The Triadex Muse was an idiosyncratic sequencer based synthesiser produced in 1972. Designed by Edward Fredkin and the cognitive scientist Marvin Minsky at MIT, the Muse used a deterministic event generator that powered by early digital integrated circuits to generate an audio output. The Muse was not intended as a musical instrument per-se but as a compositional tool (as well as an artificial intelligence experiment), therefore the audio output was left purposefully simple; a monophonic square-wave bleep. The Muse was designed to be connected to a number of other Triadex units – an Amplifier and speaker module, a Multi-Muse Cable (used to link multiple Muses together), and a Light Show module; a colour sequencer whose 4 coloured lamps blink in time to the Muse’s signals, using Triadex’s own proprietary standard (therefore they were unable to connect to any other voltage controlled instrument)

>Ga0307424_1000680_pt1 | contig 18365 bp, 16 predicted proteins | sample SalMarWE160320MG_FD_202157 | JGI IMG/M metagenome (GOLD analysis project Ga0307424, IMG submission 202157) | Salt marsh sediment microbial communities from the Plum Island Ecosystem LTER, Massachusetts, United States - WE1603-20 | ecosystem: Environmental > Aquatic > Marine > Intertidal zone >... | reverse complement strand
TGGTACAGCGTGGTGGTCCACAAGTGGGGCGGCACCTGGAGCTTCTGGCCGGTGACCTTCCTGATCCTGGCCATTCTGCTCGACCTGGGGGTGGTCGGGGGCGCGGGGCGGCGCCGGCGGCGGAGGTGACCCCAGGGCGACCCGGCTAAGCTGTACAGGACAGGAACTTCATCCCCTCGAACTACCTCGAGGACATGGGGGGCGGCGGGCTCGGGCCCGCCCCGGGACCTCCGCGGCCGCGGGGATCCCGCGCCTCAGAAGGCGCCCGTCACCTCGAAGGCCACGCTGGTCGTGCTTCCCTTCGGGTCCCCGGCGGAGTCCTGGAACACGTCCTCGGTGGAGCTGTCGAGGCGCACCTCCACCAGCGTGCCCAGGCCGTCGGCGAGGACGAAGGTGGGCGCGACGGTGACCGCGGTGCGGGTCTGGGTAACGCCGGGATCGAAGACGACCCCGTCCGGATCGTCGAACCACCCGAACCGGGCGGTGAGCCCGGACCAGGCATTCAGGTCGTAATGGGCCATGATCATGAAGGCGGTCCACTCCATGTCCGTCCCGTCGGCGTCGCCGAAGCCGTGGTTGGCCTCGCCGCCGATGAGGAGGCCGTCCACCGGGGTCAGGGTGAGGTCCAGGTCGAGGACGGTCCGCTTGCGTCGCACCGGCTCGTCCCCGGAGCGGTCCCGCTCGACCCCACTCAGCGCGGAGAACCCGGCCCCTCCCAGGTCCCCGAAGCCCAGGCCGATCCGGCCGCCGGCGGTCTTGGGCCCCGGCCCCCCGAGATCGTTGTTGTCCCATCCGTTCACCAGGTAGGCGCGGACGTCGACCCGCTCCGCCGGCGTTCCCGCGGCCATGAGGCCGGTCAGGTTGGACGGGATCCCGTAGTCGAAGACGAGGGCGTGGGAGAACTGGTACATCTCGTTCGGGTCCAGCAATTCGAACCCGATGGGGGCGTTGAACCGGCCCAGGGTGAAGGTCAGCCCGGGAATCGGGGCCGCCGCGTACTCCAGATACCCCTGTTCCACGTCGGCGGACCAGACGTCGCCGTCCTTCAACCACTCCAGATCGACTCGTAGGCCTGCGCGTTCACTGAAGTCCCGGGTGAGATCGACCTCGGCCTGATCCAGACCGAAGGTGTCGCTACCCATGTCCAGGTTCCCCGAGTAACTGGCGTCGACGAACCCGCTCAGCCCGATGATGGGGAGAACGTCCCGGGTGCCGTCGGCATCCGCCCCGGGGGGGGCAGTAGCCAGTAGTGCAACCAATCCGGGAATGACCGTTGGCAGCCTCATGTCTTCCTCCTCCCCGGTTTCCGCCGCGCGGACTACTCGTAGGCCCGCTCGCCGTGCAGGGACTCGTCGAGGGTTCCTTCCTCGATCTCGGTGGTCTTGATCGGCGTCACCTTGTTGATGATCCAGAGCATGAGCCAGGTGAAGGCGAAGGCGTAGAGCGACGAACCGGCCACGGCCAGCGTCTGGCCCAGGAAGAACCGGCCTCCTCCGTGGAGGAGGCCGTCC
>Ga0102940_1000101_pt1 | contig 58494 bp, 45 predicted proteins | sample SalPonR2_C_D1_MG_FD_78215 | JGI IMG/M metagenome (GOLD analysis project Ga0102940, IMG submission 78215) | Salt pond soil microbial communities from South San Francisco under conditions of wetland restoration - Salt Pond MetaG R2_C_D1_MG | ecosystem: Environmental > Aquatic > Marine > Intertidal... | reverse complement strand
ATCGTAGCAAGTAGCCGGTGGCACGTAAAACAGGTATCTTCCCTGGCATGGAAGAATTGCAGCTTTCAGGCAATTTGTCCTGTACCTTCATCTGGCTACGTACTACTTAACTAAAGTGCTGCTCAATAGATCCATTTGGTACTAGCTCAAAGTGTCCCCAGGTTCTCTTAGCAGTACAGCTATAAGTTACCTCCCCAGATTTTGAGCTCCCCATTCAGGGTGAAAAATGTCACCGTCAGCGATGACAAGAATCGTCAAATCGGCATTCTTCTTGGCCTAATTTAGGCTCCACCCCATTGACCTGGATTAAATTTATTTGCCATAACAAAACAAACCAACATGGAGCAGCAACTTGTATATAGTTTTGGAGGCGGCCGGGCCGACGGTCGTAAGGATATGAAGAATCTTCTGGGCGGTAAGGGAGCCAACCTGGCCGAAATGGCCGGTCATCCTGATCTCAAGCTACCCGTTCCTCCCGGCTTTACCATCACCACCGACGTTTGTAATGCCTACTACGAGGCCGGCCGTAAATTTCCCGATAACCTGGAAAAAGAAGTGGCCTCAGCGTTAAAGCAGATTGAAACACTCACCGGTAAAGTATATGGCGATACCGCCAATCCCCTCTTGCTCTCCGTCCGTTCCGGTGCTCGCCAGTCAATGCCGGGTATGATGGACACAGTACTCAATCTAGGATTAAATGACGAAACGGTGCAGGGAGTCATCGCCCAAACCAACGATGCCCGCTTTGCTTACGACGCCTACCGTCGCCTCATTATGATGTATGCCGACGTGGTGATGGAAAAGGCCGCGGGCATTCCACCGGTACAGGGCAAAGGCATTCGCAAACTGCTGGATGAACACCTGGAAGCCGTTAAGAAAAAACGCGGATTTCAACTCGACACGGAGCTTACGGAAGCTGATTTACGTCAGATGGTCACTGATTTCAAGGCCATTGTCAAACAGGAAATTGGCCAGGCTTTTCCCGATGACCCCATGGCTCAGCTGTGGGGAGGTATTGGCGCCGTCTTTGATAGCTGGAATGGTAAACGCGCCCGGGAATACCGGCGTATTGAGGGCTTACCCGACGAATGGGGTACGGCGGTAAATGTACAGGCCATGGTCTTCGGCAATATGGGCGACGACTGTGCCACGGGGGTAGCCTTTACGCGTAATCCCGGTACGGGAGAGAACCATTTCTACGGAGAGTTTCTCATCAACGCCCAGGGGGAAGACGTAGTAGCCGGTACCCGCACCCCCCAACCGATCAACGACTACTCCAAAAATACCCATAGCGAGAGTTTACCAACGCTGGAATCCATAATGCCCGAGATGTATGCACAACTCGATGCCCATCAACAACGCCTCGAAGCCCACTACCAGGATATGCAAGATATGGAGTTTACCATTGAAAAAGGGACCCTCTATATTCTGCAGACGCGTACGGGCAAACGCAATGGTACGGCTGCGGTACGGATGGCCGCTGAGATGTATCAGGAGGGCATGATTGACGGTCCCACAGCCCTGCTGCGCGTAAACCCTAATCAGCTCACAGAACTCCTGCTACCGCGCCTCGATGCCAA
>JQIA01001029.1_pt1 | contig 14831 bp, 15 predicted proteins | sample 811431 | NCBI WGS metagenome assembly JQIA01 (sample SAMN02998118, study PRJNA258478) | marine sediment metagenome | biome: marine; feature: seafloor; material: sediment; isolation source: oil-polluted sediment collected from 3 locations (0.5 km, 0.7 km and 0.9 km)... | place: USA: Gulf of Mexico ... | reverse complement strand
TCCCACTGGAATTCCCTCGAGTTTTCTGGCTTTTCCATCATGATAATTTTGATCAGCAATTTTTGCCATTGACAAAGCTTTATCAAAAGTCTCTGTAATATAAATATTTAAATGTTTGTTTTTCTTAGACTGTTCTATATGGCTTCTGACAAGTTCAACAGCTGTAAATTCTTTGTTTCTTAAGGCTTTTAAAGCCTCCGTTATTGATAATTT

The Muse had no keyboard control but a series of eight slider each with forty set positions. Four of the sliders controlled the interval between notes, and the other four controlled the overall sequence ‘theme’. Visual feedback was provided by a series of displays next to the sliders showing the status of the logic gates. Another set of sliders control the volume from the internal speaker, the tempo of the sequence, and the pitch. Additional switches allow you to start the sequence from the beginning, step through it note-by-note, or substitute a rest point in place of the lowest note.